A Baker’s Dozen of walkers took the train to Meols and made our way through the village to the sea front. The weather was bright and sunny without a cloud to be seen. We walked past Moreton Shore along Meols Parade towards New Brighton, with redshanks and oystercatchers pecking at the pools in the sand. The tide was out with the sea seeming almost as far away as the wind farms. A great white egret was wading in a pool left by the tide and a parcel of oystercatchers (I’m assured that’s the collective noun for them) took flight and did a passable imitation of a murmuration of starlings. We passed Leasowe Lighthouse, the oldest brick built lighthouse in the UK. It was built in 1763 and in use until 1908 as a lighthouse and now open to the public on Sundays in the summer. Turning inland, we took a short break at the busy Green Hut Cafe. Returning to the front, we continued along the breakwater passing dog walkers and occasional cyclists. The red and white cranes at Seaforth Docks could be seen in the distance as we passed Leasowe Castle and Golf Course. The wind seemed to have strengthened since our break and the tide had turned, with the waves now almost reaching the breakwater. We then passed Wallasey Golf Course with the tops of the Liverpool Waterfront buildings peeping over the hills. In the Mersey, the Stena Line ferry was making its way out to Belfast with oil tanker, Nordic Nelly, heading in for Tranmere. A juggling clown welcomed us to New Brighton Promenade and the last stretch of our walk. After we passed the boating lake we split, with half heading for home and half having a meal at the Seahorse restaurant.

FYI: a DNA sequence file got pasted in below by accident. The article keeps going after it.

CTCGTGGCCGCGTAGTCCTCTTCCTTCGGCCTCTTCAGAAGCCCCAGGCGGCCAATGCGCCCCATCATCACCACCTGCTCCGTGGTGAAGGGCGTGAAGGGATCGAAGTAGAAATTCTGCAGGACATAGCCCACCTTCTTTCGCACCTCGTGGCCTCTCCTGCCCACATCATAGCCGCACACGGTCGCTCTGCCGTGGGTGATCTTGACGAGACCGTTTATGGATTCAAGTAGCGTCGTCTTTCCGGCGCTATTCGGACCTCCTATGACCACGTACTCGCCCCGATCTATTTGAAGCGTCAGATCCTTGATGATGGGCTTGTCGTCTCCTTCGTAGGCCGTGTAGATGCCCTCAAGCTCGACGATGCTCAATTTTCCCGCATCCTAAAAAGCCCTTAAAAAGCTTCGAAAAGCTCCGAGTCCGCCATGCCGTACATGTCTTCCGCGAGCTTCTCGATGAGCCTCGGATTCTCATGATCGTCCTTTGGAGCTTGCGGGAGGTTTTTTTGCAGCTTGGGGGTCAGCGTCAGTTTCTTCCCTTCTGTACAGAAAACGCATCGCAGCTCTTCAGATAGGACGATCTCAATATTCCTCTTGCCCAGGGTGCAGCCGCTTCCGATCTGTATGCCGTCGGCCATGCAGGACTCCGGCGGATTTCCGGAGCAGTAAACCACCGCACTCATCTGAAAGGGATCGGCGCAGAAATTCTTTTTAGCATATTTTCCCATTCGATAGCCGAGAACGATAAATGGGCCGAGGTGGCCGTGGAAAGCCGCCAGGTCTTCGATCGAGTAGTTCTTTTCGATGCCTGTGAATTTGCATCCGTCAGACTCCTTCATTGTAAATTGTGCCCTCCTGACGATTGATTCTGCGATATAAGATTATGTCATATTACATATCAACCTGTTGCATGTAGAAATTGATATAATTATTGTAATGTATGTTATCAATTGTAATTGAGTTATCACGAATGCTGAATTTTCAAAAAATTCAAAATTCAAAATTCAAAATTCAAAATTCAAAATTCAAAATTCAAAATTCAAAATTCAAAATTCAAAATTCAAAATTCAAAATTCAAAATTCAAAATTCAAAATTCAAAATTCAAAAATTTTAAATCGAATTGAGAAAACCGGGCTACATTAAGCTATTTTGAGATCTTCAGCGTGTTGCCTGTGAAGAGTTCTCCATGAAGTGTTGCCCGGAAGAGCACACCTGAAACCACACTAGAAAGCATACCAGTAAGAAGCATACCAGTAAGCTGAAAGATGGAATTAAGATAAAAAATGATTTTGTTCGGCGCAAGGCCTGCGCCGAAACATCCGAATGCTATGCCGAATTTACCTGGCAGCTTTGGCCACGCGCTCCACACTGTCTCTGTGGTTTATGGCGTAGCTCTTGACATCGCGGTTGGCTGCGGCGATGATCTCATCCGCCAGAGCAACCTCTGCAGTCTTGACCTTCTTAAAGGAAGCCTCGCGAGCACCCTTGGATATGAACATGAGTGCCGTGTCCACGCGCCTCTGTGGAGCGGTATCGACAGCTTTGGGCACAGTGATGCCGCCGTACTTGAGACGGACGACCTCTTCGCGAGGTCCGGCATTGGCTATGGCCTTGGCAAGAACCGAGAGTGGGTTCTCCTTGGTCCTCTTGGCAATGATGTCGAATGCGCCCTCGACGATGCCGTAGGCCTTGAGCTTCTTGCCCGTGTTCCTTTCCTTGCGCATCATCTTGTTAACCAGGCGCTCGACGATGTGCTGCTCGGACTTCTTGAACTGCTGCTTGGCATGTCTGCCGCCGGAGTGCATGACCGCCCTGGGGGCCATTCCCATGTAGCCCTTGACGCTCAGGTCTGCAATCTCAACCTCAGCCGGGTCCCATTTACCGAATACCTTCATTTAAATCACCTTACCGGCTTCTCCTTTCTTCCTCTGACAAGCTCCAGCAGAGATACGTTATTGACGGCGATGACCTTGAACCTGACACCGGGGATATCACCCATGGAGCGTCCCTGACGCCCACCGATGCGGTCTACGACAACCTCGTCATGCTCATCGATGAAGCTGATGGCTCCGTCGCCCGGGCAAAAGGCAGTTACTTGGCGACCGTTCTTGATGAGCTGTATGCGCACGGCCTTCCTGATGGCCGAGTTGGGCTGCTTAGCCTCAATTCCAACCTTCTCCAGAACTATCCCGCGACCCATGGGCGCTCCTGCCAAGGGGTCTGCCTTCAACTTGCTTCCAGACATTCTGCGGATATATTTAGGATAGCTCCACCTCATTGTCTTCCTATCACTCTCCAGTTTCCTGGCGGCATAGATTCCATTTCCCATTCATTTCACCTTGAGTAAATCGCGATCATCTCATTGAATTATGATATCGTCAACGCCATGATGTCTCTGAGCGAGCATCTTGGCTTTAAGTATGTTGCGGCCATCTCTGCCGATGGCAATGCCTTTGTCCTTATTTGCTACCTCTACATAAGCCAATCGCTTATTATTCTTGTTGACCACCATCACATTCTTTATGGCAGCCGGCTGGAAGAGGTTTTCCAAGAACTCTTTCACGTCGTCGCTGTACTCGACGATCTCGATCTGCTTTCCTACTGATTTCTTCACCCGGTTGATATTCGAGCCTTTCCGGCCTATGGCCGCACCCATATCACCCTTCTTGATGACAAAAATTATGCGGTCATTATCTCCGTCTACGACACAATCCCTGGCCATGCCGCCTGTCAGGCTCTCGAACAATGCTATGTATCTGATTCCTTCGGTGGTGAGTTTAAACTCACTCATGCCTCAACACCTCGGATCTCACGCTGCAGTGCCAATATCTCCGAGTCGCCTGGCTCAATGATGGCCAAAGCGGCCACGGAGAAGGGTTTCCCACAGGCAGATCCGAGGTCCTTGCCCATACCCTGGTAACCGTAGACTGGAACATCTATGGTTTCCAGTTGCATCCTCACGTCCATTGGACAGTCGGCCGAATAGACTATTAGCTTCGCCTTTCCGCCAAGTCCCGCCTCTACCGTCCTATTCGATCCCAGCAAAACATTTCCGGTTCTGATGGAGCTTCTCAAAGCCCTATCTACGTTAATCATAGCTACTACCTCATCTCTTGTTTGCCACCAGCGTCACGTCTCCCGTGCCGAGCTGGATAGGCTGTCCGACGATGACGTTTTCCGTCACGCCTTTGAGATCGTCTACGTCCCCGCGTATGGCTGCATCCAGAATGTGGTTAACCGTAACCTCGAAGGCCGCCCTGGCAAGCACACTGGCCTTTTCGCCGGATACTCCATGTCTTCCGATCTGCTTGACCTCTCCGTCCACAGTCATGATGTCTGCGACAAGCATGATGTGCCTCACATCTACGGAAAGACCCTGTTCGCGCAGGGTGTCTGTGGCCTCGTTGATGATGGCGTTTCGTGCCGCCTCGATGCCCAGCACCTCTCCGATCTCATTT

Thanks to Anne, Sheila and Judith for organising and recce-ing.